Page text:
Advice matters
Refixing or refinancing in a high interest rate environment

The past few years have been a hectic time to be a home loan borrower.

As post-pandemic inflation hit, interest rates rose at their fastest pace on record, from as low as 2.5% to more than 7%.

While things are now more settled, the fact that a surge of borrowers have opted for shorter-term fixes may indicate many people are hanging out for interest rates to drop.

So what do you need to know if you’re thinking about refixing or refinancing in this higher interest rate environment?

What lies ahead?

The Reserve Bank said in its April monetary policy update that it expected inflation to return to its target band of an annual rate of increase of 1% to 3% by the end of the calendar year.

Commentators have said that should mean that it can start to reduce the official cash rate towards the end of 2024, perhaps in November.

Financial markets tend to price in reductions in cash rates before they happen, so it is possible that retail interest rates could start to move down ahead of that time.

But don’t expect a return to 2021. Commentators have said it is most likely that rates will fall to somewhere around the historical average, rather than anything like the lows seen during Covid.

What are the options?

People thinking about refixing or refinancing at the moment have a range of options available to them.

While fixing for 12 months is becoming more popular and allows for the opportunity to refix much sooner than a longer fixed rate period, it might be more expensive than a longer-term fix.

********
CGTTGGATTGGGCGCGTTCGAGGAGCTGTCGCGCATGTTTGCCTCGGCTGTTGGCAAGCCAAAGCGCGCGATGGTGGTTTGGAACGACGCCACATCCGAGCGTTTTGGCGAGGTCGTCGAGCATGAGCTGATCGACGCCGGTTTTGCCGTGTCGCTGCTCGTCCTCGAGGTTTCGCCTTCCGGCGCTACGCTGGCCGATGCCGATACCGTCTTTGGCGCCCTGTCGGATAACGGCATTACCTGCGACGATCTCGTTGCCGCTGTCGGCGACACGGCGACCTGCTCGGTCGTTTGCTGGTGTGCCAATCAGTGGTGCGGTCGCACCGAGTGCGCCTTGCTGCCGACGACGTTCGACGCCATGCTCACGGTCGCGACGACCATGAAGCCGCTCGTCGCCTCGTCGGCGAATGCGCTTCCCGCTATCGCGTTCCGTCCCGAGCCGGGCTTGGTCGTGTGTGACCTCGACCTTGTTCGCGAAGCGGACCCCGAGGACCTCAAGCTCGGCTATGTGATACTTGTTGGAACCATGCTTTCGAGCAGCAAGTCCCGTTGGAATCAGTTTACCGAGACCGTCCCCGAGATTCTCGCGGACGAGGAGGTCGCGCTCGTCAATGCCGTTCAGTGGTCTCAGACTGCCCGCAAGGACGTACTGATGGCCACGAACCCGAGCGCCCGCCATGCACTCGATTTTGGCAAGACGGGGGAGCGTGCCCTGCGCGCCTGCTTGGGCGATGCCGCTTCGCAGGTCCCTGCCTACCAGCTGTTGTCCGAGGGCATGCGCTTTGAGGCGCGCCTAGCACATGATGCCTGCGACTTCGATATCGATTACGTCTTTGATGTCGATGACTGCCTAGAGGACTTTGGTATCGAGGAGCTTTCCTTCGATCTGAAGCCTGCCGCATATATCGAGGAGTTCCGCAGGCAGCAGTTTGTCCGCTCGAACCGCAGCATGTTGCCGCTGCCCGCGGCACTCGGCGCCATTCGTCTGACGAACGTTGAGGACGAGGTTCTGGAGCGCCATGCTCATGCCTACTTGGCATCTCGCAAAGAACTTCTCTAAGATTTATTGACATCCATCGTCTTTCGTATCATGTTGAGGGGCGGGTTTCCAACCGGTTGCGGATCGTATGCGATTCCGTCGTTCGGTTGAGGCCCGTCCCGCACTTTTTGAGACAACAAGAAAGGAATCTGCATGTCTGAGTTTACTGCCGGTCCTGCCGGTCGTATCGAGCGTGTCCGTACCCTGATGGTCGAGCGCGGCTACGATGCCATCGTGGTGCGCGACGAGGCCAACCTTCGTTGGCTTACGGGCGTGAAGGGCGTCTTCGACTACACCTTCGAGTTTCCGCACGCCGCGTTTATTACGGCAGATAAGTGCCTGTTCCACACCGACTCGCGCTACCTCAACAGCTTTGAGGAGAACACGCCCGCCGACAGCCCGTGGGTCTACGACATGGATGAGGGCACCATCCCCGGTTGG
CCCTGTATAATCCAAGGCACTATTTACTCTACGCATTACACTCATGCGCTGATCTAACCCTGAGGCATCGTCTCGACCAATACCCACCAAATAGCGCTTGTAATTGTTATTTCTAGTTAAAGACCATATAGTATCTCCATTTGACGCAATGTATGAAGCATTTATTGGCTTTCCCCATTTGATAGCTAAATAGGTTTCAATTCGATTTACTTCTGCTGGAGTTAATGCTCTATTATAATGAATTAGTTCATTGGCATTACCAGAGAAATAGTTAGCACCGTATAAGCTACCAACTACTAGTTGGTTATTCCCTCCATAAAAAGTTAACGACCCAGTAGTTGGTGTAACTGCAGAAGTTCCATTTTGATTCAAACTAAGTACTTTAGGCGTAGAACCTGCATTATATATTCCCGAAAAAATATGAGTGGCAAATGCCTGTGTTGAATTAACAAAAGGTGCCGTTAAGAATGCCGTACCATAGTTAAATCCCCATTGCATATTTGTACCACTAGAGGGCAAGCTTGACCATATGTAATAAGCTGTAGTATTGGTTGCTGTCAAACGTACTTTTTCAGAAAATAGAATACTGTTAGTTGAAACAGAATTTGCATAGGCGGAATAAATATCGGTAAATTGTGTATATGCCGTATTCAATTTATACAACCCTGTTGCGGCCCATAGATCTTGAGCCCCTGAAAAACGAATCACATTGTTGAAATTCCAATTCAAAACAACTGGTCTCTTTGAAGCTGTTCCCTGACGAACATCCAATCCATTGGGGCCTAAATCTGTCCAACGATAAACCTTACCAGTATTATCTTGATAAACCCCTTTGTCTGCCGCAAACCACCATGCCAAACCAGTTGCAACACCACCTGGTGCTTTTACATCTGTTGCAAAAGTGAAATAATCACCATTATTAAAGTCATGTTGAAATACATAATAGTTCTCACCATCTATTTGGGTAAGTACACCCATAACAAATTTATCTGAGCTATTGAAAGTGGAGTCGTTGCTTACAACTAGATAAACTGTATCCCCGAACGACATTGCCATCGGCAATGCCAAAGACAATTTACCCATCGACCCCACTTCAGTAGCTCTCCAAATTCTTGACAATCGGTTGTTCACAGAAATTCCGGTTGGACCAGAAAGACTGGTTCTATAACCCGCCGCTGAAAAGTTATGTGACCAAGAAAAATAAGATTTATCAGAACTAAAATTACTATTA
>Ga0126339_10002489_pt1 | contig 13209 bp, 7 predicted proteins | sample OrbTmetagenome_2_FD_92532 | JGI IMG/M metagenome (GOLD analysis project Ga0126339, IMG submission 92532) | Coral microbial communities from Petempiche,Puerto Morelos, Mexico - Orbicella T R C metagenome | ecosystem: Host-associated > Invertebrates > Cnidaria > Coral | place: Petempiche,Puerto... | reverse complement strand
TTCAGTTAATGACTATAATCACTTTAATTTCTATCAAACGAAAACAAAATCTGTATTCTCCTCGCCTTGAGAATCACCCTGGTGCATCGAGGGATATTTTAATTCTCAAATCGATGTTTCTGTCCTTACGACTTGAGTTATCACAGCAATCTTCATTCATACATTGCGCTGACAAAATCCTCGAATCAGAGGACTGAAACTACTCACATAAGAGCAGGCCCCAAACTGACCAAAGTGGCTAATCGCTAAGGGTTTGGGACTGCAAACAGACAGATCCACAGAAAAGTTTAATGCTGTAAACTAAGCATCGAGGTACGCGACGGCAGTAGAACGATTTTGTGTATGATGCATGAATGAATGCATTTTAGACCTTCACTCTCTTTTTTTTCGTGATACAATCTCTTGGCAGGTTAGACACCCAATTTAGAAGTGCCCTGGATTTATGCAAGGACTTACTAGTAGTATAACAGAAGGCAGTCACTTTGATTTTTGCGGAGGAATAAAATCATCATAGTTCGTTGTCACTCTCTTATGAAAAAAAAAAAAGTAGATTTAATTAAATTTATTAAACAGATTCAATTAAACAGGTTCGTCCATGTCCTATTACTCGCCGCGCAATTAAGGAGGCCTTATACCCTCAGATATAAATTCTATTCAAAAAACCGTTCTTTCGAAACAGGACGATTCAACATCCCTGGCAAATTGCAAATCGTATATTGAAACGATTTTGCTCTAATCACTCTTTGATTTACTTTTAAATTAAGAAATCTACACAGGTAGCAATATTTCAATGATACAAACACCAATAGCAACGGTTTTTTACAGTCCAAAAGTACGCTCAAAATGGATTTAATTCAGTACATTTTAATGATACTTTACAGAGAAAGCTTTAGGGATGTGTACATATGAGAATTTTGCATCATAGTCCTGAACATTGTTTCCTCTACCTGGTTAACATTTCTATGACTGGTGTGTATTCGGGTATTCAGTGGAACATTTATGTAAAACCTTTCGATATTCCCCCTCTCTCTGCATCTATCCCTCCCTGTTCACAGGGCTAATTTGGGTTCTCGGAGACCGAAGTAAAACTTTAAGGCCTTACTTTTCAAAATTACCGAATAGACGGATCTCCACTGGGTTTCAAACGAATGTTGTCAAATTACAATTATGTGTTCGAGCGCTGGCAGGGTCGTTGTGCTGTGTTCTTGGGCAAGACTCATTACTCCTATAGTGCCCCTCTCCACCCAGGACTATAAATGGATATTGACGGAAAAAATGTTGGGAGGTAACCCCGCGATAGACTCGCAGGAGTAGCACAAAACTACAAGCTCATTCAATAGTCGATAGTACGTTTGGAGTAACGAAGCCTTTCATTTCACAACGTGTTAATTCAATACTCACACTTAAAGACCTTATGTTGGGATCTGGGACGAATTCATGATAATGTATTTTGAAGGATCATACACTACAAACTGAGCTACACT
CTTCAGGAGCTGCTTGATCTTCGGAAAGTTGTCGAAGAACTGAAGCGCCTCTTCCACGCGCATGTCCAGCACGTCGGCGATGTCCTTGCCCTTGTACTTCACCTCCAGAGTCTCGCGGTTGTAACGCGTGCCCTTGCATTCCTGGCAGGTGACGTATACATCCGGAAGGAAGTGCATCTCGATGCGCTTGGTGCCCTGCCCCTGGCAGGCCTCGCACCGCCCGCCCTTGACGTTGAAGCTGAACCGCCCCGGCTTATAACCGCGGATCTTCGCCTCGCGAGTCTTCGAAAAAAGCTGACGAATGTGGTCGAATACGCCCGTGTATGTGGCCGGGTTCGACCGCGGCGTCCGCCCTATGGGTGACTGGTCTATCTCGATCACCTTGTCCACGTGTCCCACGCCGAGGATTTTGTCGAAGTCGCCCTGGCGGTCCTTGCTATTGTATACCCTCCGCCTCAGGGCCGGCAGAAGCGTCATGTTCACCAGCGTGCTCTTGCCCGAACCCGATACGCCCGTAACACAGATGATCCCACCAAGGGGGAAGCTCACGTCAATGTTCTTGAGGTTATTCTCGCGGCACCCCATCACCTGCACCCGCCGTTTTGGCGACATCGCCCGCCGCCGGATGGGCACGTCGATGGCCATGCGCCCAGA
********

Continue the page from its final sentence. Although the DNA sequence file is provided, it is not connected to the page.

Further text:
ANZ’s economists calculated that for back-to-back one-year fixes to work out cheaper than fixing for two years at 6.82%, the one-year rate needed to fall from 7.25% to 6.38% or below in a year’s time.

The right fixed rate term for you will depend a lot on your circumstances, and there is no one-size-fits-all “correct” solution.

Changes coming

The home loan market is set to go through a period of change. The Reserve Bank has been consulting on proposed debt-to-income ratios, which it said it would look to enact in the middle of the year. These would limit how much people could borrow, according to their household incomes.

At the same time, the Reserve Bank said, it would plan to relax loan-to-value restrictions a bit.

Investors are also having their ability to deduct the interest on their home loans from their rental income for tax purposes returned, at a rate of 80% this tax year and 100% from the next.

Help is at hand

As professional advisers, the SHARE team is in the market all the time and can help you make sense of changing conditions. We can help you work out which lender could be a comfortable fit for you, or talk about your options when it comes to choosing a fixed term. If it’s time you had a professional by your side, drop us a line today.

Disclaimer: Please note that the content provided in this article is intended as an overview and as general information only. While care is taken to ensure accuracy and reliability, the information provided is subject to continuous change and may not reflect current developments or address your situation. Before making any decisions based on the information provided in this article, please use your discretion and seek independent guidance.